Paul Peter Ewald
Ewald received his doctorate at the University of Munich under Arnold Sommerfeld. In 1921 he became associate professor at the Technical University of Stuttgart and sat in the same year an offer of employment at the University of Münster. In 1928 he received a small private institute at the Technical University of Stuttgart, which closely cooperated with the Institute of Radiology of Richard Glocker.
Paul Peter Ewald was the first who provided the X-ray peaks of the crystals with a theoretical basis and details of the X-ray scattering experiments of Max von Laue (1911 /12) could make themselves understood.
Ewald established the dynamical theory of X-ray interference, which can be applied to other types of radiation (electrons, neutrons, light). Among other things, Ewald received for it the highest award of the German Physical Society, the Max Planck Medal.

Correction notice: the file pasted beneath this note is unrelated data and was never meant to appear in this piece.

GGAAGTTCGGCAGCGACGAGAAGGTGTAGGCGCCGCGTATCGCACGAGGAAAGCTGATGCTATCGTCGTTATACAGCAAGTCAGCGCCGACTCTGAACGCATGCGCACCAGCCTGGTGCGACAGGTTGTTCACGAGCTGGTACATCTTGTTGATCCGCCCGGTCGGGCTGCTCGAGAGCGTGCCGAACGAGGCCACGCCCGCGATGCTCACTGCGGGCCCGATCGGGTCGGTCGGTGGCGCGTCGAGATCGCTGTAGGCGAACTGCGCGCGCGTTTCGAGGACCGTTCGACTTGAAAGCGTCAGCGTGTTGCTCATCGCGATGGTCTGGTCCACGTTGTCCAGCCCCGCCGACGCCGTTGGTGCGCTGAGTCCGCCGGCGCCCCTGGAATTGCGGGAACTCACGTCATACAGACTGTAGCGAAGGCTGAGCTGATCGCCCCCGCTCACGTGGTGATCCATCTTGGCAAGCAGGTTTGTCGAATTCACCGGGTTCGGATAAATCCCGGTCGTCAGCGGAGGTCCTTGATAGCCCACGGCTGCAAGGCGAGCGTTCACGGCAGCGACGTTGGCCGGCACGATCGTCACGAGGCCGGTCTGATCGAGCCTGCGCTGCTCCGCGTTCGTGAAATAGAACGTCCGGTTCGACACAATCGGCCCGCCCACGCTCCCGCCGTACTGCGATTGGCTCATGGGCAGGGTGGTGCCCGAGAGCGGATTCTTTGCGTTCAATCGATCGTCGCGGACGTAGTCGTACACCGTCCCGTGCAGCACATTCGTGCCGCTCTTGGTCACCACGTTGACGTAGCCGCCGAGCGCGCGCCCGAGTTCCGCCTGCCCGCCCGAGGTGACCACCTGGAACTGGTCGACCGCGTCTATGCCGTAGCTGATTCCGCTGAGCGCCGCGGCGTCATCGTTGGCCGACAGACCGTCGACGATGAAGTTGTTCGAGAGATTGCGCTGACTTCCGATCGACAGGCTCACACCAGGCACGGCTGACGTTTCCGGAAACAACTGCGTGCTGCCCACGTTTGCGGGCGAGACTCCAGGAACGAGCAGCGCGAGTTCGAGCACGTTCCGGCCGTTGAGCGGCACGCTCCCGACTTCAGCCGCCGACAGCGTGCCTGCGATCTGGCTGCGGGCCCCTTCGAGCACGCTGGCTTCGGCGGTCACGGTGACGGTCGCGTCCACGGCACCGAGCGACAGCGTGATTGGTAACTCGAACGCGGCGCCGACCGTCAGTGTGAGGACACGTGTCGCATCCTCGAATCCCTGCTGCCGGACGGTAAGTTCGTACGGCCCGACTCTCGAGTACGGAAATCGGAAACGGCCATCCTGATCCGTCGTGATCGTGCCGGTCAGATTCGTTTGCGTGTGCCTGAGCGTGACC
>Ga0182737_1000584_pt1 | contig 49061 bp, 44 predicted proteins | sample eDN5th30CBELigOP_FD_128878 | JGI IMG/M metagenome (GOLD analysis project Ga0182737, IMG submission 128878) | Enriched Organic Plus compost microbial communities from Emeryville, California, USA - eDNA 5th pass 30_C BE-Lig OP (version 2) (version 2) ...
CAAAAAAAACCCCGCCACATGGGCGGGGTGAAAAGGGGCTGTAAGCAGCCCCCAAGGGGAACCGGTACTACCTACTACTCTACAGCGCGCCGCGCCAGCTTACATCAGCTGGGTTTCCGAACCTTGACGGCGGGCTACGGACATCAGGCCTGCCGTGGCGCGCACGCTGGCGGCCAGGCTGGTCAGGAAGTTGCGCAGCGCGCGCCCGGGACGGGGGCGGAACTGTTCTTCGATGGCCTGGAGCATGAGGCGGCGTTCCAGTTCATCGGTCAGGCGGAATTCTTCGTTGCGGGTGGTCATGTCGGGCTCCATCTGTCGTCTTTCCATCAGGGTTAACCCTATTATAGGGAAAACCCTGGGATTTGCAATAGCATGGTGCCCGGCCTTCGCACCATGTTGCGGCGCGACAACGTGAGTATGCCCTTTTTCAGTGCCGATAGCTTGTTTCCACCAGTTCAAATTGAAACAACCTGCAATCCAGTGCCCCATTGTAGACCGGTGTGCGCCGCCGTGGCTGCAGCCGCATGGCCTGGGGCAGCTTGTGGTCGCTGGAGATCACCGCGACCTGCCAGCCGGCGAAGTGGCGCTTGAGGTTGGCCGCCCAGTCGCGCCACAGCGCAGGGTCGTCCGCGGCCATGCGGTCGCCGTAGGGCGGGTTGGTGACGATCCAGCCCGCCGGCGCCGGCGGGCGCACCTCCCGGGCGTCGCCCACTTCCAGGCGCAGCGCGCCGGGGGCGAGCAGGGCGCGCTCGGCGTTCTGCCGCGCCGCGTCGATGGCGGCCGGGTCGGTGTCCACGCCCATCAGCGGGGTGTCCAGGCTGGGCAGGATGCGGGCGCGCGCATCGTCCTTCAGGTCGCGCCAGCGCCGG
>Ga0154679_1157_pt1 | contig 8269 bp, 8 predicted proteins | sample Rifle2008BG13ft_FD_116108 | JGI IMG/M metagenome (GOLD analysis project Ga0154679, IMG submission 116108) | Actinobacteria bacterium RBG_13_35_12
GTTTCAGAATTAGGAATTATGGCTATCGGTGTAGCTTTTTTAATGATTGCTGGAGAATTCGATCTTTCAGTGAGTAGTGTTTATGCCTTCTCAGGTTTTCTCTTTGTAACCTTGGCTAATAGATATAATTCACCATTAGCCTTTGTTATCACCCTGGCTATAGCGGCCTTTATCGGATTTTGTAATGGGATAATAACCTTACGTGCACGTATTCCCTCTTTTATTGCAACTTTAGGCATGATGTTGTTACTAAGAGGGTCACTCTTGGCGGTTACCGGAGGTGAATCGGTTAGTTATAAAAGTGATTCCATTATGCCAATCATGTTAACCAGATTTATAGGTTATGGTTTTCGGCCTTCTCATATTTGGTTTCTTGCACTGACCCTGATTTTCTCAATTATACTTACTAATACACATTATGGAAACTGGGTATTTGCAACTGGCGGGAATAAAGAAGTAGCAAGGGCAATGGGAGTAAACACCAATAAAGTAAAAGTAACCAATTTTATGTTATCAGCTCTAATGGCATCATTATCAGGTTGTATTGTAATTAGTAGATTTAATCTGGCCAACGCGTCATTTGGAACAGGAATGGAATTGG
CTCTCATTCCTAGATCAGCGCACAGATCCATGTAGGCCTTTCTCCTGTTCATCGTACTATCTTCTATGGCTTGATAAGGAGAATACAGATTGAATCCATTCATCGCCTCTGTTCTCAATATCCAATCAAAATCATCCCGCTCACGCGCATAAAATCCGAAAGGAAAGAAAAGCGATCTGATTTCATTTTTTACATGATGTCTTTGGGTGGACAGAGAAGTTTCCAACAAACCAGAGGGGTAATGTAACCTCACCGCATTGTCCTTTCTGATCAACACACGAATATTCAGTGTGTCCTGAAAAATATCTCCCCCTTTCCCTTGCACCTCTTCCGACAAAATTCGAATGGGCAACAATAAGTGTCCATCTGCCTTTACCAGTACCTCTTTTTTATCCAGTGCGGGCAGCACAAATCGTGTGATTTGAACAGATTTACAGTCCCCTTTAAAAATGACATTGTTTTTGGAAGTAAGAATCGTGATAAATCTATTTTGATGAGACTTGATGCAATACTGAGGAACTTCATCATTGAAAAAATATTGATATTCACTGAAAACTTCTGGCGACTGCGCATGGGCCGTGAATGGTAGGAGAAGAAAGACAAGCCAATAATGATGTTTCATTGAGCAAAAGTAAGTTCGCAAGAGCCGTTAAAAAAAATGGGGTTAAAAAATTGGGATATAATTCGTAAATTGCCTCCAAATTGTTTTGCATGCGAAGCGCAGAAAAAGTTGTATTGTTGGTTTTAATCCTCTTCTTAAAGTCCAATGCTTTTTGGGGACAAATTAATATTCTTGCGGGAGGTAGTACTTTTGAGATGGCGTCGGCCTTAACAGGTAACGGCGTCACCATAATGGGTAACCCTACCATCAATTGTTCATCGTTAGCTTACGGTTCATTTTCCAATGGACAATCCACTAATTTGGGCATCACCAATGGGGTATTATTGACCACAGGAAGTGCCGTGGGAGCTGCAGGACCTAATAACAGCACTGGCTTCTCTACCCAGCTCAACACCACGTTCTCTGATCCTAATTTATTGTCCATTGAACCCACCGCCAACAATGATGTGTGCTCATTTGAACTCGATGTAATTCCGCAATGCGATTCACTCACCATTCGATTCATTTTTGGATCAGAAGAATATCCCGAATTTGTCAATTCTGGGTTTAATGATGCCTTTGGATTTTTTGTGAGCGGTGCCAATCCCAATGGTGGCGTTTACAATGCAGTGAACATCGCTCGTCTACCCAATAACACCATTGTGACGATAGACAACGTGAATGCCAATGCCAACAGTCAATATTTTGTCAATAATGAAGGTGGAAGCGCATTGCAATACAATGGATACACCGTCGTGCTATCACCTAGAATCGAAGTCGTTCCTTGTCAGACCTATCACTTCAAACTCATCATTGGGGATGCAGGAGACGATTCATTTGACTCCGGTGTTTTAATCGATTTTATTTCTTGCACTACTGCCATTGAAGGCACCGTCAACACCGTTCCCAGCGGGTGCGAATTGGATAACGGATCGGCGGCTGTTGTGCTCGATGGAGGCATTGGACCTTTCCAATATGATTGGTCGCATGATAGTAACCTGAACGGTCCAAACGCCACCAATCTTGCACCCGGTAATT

Is extensively used today Ewald's design, the aim is to determine the possible diffraction directions of a primary X-ray upon impinging on a crystal. The core of the Ewald 's construction is called the Ewald sphere in the reciprocal lattice point ( the crystal), characterize the points of lattice planes in the crystal.
Paul Peter Ewald was from 1932 to 1933 Rector of the Technical University of Stuttgart. In April 1933, he resigned from this office, as under the Nazis no proper execution of the tasks was possible. In 1938 he left Germany.
1962 appointed him the Bavarian Academy of Sciences corresponding member of the Mathematics and Natural Sciences. In 1979, he became the first winner of the Gregori Aminoff Prize -. In 1966 he was elected a member of the Leopoldina.
Paul Peter Ewald was the father of Nobel Prize winner Hans Bethe.
In May 1991, the city of Stuttgart was in honor of the physicist, a commemorative plaque on the building of the former X-ray Institute, lake road 71 Fit, .